Sharp Monica

An honest voice in Italian paradise.

Update from Italy: I Don’t Want …

Photo by Priscilla Du Preez on Unsplash

I don’t want. Yesterday I posted what I do want. Today I my thoughts wander, in my spot of southern sunshine that I call Barbados. I am thinking about what I don’t want. This is tougher. I am given to manifesting the positive. No sense saying what I don’t want; the Universe doesn’t really know how to respond to that.

What I do want.

What I don’t want.

In many languages, “I don’t want” takes the subjunctive form of the verb, for whatever the thing is that you want/don’t want to happen. 

The indicative mood represents certainty. The subjunctive mood represents, on the other hand, uncertainty.

English is plaintive and direct, like a toddler.

I want you to cry.

I don’t want you to cry.

Both take the infinitive. What I want and what might happen are hung in time and space, like Schroedinger’s cat. Will you cry? Won’t you cry? Who knows? I want the thing to happen, and both actions are possible. We won’t know until we open the box. Are you crying, or not crying? Open the box to find out.

In Spanish, however, llorar (to cry) changes form with a vowel marker so that your listener or reader knows that you are not in control. There is no direct translation for this in English. I’d rather that you not cry comes closest.

Quiero que llores.

No quiero que llores.

Italian is the same, marking piangere (again, to cry) with a vowel shift so that your reader is aware of your ultimate lack of agency in the situation.

Voglio che tu pianga.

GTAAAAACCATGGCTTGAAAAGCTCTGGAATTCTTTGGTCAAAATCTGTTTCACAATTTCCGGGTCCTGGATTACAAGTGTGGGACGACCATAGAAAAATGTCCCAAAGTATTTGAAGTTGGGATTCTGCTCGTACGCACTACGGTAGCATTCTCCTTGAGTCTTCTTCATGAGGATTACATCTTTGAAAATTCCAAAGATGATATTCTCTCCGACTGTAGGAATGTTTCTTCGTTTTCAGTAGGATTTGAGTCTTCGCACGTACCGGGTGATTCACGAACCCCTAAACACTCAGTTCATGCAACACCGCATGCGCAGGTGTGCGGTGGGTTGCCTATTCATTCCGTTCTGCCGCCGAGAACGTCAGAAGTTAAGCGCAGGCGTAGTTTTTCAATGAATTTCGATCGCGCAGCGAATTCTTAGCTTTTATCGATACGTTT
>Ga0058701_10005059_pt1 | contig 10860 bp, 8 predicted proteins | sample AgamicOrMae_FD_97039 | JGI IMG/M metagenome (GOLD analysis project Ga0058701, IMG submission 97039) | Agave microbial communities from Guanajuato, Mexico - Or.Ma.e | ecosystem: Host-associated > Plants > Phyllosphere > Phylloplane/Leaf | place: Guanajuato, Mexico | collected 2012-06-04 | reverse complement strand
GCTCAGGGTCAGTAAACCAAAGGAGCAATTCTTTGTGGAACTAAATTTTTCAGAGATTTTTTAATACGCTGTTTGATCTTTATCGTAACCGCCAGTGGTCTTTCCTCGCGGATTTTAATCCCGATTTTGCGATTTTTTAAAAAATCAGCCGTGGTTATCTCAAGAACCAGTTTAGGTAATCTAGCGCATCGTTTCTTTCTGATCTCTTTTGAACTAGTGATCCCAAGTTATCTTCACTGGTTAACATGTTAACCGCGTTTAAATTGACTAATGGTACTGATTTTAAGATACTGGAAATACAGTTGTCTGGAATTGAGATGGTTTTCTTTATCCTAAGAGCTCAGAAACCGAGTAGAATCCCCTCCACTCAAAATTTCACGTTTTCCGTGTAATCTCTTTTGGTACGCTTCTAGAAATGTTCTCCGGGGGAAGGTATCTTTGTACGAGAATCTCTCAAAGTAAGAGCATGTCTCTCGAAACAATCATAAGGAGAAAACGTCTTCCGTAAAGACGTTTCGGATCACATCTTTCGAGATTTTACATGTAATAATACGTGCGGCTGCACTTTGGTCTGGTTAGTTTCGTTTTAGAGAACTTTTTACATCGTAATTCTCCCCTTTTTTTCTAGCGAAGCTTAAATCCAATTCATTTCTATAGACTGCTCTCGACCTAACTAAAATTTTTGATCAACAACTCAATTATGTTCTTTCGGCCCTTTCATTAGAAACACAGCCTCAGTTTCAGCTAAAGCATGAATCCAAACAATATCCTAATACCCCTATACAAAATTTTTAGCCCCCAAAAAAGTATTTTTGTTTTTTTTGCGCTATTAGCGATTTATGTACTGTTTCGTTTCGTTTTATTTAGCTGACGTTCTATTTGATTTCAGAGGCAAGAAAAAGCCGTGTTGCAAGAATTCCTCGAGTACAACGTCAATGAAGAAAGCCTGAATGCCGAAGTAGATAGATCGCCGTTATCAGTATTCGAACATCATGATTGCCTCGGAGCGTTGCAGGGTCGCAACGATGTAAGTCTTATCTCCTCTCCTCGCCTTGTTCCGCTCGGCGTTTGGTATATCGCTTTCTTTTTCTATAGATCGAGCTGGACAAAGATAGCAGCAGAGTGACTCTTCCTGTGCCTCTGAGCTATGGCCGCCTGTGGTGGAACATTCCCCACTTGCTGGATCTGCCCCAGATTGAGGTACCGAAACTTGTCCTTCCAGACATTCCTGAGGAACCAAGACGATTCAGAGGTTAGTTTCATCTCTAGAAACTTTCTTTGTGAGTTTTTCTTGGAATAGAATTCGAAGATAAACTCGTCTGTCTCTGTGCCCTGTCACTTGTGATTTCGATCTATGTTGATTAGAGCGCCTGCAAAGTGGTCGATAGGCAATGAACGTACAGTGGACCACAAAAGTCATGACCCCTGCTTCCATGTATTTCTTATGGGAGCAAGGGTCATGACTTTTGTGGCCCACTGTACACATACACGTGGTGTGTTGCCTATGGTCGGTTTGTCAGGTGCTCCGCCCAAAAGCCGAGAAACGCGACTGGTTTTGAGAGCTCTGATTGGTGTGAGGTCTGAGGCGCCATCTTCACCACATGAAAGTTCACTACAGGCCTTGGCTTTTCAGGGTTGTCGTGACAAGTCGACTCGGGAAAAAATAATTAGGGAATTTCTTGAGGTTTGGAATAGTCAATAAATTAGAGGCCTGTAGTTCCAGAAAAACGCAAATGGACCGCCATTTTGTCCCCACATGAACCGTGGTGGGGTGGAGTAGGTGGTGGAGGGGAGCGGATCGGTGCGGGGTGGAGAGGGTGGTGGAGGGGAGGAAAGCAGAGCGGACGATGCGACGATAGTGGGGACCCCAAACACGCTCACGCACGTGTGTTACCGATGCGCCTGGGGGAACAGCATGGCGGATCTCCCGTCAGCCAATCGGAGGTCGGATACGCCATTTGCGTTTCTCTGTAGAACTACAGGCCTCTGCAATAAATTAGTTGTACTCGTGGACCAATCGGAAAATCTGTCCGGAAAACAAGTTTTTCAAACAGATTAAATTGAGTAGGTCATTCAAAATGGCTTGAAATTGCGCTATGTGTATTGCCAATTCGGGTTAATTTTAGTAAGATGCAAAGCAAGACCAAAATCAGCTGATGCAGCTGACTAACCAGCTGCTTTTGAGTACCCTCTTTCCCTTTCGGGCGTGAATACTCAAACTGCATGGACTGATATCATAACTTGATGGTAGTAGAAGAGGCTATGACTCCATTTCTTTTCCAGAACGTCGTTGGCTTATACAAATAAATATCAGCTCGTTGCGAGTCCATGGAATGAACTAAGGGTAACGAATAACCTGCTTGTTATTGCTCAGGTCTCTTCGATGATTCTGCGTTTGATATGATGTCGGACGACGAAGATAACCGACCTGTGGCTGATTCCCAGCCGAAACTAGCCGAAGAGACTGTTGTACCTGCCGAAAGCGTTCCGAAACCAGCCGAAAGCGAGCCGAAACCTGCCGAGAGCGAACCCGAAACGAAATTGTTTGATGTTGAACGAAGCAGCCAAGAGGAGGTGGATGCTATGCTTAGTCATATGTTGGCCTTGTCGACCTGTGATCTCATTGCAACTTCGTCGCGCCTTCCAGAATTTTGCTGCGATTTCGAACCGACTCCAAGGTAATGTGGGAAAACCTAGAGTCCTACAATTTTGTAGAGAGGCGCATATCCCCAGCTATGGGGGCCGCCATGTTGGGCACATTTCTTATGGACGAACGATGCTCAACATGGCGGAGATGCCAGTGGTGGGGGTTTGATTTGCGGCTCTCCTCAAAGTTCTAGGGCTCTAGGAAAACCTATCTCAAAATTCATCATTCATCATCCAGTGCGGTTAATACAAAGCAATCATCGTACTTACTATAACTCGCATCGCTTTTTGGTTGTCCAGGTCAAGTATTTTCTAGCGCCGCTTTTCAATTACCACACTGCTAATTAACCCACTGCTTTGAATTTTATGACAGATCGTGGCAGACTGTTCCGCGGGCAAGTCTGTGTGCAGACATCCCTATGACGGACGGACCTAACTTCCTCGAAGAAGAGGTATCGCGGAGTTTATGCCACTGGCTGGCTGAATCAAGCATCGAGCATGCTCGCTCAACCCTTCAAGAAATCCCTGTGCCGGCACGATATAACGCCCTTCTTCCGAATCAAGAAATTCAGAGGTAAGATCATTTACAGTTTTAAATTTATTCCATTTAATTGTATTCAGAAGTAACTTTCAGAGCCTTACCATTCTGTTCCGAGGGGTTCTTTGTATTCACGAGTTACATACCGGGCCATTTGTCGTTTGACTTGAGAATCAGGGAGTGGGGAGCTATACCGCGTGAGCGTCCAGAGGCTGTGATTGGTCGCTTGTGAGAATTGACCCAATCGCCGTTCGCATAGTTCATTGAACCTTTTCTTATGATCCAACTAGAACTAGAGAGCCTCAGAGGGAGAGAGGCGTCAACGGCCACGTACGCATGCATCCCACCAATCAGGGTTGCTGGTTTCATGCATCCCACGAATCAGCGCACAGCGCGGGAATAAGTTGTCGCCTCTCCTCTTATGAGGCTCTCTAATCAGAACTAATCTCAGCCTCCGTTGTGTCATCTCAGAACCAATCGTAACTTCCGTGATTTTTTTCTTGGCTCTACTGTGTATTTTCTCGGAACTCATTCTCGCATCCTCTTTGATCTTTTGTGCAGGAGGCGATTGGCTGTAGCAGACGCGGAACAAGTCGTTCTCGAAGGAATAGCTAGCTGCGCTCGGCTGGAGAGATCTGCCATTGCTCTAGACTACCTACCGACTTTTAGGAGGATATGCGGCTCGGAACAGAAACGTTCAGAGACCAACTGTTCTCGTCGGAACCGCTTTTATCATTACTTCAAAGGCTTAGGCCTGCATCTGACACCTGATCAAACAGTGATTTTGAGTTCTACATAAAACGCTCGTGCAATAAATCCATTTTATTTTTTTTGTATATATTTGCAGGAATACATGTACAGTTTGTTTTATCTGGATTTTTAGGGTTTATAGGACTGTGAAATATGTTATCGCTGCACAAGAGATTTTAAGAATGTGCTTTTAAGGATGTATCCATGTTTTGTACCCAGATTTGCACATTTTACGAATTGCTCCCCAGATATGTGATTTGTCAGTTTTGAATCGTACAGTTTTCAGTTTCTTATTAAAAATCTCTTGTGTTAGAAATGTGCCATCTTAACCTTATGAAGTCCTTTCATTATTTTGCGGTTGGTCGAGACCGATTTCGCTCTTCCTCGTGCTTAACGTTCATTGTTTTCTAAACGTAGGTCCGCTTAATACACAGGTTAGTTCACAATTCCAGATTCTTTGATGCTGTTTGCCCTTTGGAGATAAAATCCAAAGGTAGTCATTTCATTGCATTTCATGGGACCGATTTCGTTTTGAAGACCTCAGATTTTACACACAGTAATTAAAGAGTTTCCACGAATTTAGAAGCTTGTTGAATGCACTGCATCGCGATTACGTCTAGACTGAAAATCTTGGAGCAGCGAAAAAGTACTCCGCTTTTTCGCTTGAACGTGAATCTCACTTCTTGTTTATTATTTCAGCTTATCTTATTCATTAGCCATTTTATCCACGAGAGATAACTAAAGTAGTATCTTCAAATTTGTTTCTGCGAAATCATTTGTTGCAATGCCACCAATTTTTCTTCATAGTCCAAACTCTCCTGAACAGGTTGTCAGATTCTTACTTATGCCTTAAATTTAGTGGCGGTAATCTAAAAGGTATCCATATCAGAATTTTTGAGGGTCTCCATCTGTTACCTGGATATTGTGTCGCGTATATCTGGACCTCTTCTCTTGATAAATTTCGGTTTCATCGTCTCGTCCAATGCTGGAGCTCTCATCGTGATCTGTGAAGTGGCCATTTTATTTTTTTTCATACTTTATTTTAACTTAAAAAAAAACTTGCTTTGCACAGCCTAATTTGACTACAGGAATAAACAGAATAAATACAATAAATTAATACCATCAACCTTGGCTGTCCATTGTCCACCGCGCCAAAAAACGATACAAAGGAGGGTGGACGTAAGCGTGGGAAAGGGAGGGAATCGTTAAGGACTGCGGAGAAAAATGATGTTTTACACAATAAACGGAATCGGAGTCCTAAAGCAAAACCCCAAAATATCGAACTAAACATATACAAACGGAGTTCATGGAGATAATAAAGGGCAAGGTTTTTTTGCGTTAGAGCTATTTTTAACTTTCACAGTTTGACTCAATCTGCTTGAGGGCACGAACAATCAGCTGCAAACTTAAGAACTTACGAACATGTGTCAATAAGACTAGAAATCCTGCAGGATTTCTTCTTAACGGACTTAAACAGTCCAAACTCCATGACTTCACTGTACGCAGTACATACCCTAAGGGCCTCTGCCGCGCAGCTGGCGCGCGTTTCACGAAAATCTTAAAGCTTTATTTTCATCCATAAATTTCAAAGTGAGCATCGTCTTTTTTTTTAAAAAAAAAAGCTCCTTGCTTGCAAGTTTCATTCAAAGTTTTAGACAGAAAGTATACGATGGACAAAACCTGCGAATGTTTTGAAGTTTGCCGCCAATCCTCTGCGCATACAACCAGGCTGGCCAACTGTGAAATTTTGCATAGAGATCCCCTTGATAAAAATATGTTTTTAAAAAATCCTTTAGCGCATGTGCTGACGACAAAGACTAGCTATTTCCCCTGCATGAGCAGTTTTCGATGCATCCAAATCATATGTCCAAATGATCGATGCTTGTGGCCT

Non voglio che tu pianga.

There’s no box to open, no cat/gato/gatto to discover. The mood of the verb has told you that it may not be possible. It is uncertain, and this shade of uncertainty means the box may skew negative. The cat has a hole in the back of the box, an emergency exit, if you will. The speaker abdicates agency with the verb marker.

The things we want, or do not want, do not rely upon the speaker.

Thinking of what I do not want, my mind immediately goes to Spanish. No quiero que … English is no longer sufficient for me. The gradations do not exist.

In any case, I’ll make the list, doing my best to avoid grammatical backflips.

  1. I don’t want to go back to life as it was before February 23.
  2. I don’t want my children to remember this as a negative experience. I want them to remember how much time they had with J. and me, how much closeness and access they had to us, and us to them.
  3. I don’t want much more time to pass by before I have a pet I love again. And I’m not talking goldfish, iguana, salamander, lizard. None of this Hogwart’s nonsense. I need a standard poodle or a Maine coon.
  4. I don’t want people to protest, of all things, a virus. Has it all really come to this inanity? 
  5. I don’t want to prioritize quantity over quality. At the same time, let me live to be 100, and let it be a good life. I’ve got family precursors for this in the hardy Finnish and Scottish stock. I hope that it might be my lot too.
  6. I don’t want to stop writing.
  7. I don’t ever want to work eight to five or later in an office or elsewhere again. Ever.
  8. I don’t ever want to commute to work again. Ever.
  9. I don’t ever want to have a corporate annual review or set quarterly performance goals again, both tied to a pittance of a payout. Ever.
  10. I don’t want people to suffer or die.

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